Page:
Figure 8: Transport cycle of LacY. (a) Overview of the postulated steps in the transport model. Inward-facing (green) and outward-facing (blue) conformations are separated by the apo-intermediate conformations (orange) or by the occluded-intermediate conformations (gray). Steps are numbered consecutively: 1: opening of the site; 2: deprotonation to inside and reorientation to the apo intermediate with a central cavity closed to either side of the membrane; 3: opening of the outward-facing cavity and reprotonation from the outside; 4: formation of outward-open, substrate-free conformation; 5 and 6: substrate binding and induced fit to the occluded conformation; 7: opening of the inward-facing cavity and release of the sugar; and 8: formation of the protonated, substrate-free conformation. The blue-shaded area demarcates the equilibrium-exchange reaction. (b) Hypothetical energy profile for the transport cycle. Conformations shown in (a) are translated into relative energy states (indicated by the icons of conformations defined in (a) with the cytoplasmic side of the symporter facing up). The schemes are cycles read by following the arrowheads. The red part of the cycle represents the transitions between Steps 1 and 4 of the empty pathway. The blue line corresponds to Steps for net sugar transporting steps and for the exchange reaction. The hypothetical effect of an imposed is shown as a broken black vertical arrow, and the broken red lines show the resulting energy profile. The figure is modified from [39].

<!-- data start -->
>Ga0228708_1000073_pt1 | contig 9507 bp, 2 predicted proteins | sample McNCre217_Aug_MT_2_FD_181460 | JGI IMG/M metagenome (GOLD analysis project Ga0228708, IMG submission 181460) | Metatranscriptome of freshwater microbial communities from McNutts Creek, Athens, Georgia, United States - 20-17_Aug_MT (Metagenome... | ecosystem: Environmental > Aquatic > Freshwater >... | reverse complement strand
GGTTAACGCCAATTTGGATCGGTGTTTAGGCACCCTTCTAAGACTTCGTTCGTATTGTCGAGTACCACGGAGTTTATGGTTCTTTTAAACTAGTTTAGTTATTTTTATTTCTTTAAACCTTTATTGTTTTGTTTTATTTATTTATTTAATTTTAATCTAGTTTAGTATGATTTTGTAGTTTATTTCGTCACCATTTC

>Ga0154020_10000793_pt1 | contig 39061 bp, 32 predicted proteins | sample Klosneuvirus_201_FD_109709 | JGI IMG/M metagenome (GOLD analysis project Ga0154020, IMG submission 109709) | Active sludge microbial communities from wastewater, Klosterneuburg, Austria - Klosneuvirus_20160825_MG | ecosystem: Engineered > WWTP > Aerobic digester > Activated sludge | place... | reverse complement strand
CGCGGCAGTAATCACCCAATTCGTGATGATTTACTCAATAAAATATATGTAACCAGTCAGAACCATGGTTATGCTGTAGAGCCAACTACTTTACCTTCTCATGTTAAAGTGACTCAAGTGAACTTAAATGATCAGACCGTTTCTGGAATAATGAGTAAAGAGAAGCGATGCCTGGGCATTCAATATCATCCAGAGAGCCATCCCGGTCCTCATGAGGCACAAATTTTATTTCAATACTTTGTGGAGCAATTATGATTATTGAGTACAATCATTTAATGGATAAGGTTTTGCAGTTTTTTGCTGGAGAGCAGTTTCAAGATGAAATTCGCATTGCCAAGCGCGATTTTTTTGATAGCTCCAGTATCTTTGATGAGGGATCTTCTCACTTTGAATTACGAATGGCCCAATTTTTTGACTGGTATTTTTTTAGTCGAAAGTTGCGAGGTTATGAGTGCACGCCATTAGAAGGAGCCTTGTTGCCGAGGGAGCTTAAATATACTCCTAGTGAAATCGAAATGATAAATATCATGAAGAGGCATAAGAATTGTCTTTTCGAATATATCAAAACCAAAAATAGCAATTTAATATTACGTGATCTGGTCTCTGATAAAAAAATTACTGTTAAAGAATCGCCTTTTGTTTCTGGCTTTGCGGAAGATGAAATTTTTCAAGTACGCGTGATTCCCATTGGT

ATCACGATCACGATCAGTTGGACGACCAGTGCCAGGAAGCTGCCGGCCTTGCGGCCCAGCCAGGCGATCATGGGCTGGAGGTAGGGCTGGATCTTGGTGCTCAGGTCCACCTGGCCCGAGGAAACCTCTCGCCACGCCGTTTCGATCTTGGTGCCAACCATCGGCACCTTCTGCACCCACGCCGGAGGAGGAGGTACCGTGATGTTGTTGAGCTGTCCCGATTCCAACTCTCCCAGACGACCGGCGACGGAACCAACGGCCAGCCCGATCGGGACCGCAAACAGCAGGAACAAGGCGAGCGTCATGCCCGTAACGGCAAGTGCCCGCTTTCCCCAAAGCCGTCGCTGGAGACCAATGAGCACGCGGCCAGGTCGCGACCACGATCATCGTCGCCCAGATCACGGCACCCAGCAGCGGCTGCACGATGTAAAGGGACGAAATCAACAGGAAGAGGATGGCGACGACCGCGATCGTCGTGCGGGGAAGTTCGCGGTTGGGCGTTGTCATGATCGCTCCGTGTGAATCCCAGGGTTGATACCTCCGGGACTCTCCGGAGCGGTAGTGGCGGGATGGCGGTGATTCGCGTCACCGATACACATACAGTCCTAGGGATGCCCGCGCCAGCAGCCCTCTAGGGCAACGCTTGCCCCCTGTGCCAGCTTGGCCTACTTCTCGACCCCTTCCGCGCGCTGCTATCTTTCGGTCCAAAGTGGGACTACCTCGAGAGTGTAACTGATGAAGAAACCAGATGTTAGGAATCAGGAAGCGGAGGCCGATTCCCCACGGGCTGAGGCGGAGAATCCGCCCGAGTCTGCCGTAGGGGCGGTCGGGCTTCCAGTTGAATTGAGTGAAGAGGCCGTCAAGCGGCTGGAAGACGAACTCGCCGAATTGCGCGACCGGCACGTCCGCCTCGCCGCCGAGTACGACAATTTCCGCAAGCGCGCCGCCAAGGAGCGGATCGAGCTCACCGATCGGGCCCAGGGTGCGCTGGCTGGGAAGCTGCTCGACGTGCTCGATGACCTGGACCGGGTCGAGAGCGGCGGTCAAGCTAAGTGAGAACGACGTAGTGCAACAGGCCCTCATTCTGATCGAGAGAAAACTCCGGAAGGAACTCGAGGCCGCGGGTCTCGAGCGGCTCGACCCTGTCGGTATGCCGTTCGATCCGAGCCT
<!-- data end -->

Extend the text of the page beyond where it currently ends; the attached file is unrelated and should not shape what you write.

Numerous experimental observations [39, 72, 122, 123] suggest that the transport sequence in LacY is initiated from the inward-open conformation (Figure 8(a), Step 1, ). In the absence of sugar, the periplasmic side of LacY in the native bacterial membrane is closed, and galactoside binding increases the opening probability of the periplasmic cavity with closing of the inward-open cavity [68, 122]. Moreover, the 12 Å distance between Trp151 and nitrophenyl moiety at the anomeric position of the galactosyl moiety of bound p-nitrophenyl--D-galactopyranoside (NPG) results in fluorescence resonance energy transfer (FRET), which is used to determine substrate binding and stopped-flow rates of binding [124]. A decrease of Trp fluorescence resulting from Trp151 NPG FRET is observed with detergent solubilized LacY as well as with LacY reconstituted into proteoliposomes, although the pre-steady-state kinetics of NPG binding to the solubilized LacY differs significantly from that observed with reconstituted LacY. Rates of sugar binding vary linearly with substrate concentration in solubilized LacY, since the binding site is accessible from the inward-facing cavity. However, in reconstituted LacY, where LacY is inserted unidirectionally with the periplasmic side facing the medium, sugar binding rates are independent of galactoside concentration [125]. This finding suggests that opening of the periplasmic cavity is the limiting step for sugar binding with reconstituted LacY (Figure 8(a), Steps 2 and 3).